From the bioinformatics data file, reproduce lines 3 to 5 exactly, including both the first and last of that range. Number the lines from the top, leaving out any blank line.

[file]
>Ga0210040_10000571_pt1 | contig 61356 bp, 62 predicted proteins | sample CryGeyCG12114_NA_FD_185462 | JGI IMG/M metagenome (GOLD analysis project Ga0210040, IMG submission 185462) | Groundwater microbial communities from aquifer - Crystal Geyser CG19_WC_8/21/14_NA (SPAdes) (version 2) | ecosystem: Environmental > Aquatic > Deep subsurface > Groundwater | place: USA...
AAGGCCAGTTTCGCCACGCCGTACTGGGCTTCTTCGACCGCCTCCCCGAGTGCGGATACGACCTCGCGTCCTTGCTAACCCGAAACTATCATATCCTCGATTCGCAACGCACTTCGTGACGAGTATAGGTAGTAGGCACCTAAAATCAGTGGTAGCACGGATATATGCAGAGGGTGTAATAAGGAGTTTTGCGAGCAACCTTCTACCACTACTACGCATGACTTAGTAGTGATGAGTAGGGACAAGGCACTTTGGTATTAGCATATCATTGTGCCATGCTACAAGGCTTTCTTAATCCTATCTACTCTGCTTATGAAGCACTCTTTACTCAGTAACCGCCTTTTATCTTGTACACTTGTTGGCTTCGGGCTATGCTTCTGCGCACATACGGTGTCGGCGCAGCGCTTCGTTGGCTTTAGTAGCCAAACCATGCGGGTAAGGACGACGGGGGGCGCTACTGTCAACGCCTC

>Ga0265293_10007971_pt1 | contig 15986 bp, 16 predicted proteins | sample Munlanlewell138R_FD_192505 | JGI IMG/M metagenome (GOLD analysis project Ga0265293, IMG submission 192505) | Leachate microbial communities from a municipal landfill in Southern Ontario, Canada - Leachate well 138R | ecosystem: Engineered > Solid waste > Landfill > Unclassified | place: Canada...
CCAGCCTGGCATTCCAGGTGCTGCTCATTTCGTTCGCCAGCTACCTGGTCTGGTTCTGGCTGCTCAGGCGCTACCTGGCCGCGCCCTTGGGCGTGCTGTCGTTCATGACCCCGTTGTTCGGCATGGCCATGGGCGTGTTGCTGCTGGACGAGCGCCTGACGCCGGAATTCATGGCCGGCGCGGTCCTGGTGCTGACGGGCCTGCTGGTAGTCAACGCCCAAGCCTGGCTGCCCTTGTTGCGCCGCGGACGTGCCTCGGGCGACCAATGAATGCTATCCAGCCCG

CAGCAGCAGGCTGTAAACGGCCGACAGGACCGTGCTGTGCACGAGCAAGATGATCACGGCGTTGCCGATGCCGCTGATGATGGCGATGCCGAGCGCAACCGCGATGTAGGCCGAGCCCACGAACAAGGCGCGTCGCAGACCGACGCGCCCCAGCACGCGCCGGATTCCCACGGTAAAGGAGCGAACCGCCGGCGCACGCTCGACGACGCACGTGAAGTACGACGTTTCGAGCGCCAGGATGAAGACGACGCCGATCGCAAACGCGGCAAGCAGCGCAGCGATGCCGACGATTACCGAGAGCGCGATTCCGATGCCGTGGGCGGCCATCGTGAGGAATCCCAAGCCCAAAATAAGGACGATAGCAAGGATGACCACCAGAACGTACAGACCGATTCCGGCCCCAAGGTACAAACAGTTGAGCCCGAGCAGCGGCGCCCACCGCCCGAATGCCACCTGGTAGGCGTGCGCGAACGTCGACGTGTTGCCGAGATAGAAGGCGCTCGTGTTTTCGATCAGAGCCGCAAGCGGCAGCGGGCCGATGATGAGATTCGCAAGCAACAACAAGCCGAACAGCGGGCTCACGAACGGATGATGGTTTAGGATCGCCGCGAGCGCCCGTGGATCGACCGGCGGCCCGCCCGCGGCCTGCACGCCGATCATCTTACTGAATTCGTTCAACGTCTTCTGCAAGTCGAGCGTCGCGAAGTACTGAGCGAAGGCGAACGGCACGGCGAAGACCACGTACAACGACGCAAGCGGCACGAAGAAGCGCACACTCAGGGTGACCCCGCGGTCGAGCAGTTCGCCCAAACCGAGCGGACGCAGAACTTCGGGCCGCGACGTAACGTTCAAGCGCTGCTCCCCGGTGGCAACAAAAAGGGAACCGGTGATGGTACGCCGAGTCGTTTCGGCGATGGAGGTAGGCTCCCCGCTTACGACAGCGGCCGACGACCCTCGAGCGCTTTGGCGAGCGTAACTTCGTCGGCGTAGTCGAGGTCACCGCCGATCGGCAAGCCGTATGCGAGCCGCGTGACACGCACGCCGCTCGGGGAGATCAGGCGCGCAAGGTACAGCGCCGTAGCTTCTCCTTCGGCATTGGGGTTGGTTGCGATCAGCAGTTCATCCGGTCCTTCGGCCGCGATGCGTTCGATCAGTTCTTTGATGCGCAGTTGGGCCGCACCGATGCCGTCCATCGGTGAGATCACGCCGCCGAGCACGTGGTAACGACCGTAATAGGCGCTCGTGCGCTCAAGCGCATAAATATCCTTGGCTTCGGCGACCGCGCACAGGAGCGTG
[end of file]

>Ga0265293_10007971_pt1 | contig 15986 bp, 16 predicted proteins | sample Munlanlewell138R_FD_192505 | JGI IMG/M metagenome (GOLD analysis project Ga0265293, IMG submission 192505) | Leachate microbial communities from a municipal landfill in Southern Ontario, Canada - Leachate well 138R | ecosystem: Engineered > Solid waste > Landfill > Unclassified | place: Canada...
CCAGCCTGGCATTCCAGGTGCTGCTCATTTCGTTCGCCAGCTACCTGGTCTGGTTCTGGCTGCTCAGGCGCTACCTGGCCGCGCCCTTGGGCGTGCTGTCGTTCATGACCCCGTTGTTCGGCATGGCCATGGGCGTGTTGCTGCTGGACGAGCGCCTGACGCCGGAATTCATGGCCGGCGCGGTCCTGGTGCTGACGGGCCTGCTGGTAGTCAACGCCCAAGCCTGGCTGCCCTTGTTGCGCCGCGGACGTGCCTCGGGCGACCAATGAATGCTATCCAGCCCG

CAGCAGCAGGCTGTAAACGGCCGACAGGACCGTGCTGTGCACGAGCAAGATGATCACGGCGTTGCCGATGCCGCTGATGATGGCGATGCCGAGCGCAACCGCGATGTAGGCCGAGCCCACGAACAAGGCGCGTCGCAGACCGACGCGCCCCAGCACGCGCCGGATTCCCACGGTAAAGGAGCGAACCGCCGGCGCACGCTCGACGACGCACGTGAAGTACGACGTTTCGAGCGCCAGGATGAAGACGACGCCGATCGCAAACGCGGCAAGCAGCGCAGCGATGCCGACGATTACCGAGAGCGCGATTCCGATGCCGTGGGCGGCCATCGTGAGGAATCCCAAGCCCAAAATAAGGACGATAGCAAGGATGACCACCAGAACGTACAGACCGATTCCGGCCCCAAGGTACAAACAGTTGAGCCCGAGCAGCGGCGCCCACCGCCCGAATGCCACCTGGTAGGCGTGCGCGAACGTCGACGTGTTGCCGAGATAGAAGGCGCTCGTGTTTTCGATCAGAGCCGCAAGCGGCAGCGGGCCGATGATGAGATTCGCAAGCAACAACAAGCCGAACAGCGGGCTCACGAACGGATGATGGTTTAGGATCGCCGCGAGCGCCCGTGGATCGACCGGCGGCCCGCCCGCGGCCTGCACGCCGATCATCTTACTGAATTCGTTCAACGTCTTCTGCAAGTCGAGCGTCGCGAAGTACTGAGCGAAGGCGAACGGCACGGCGAAGACCACGTACAACGACGCAAGCGGCACGAAGAAGCGCACACTCAGGGTGACCCCGCGGTCGAGCAGTTCGCCCAAACCGAGCGGACGCAGAACTTCGGGCCGCGACGTAACGTTCAAGCGCTGCTCCCCGGTGGCAACAAAAAGGGAACCGGTGATGGTACGCCGAGTCGTTTCGGCGATGGAGGTAGGCTCCCCGCTTACGACAGCGGCCGACGACCCTCGAGCGCTTTGGCGAGCGTAACTTCGTCGGCGTAGTCGAGGTCACCGCCGATCGGCAAGCCGTATGCGAGCCGCGTGACACGCACGCCGCTCGGGGAGATCAGGCGCGCAAGGTACAGCGCCGTAGCTTCTCCTTCGGCATTGGGGTTGGTTGCGATCAGCAGTTCATCCGGTCCTTCGGCCGCGATGCGTTCGATCAGTTCTTTGATGCGCAGTTGGGCCGCACCGATGCCGTCCATCGGTGAGATCACGCCGCCGAGCACGTGGTAACGACCGTAATAGGCGCTCGTGCGCTCAAGCGCATAAATATCCTTGGCTTCGGCGACCGCGCACAGGAGCGTG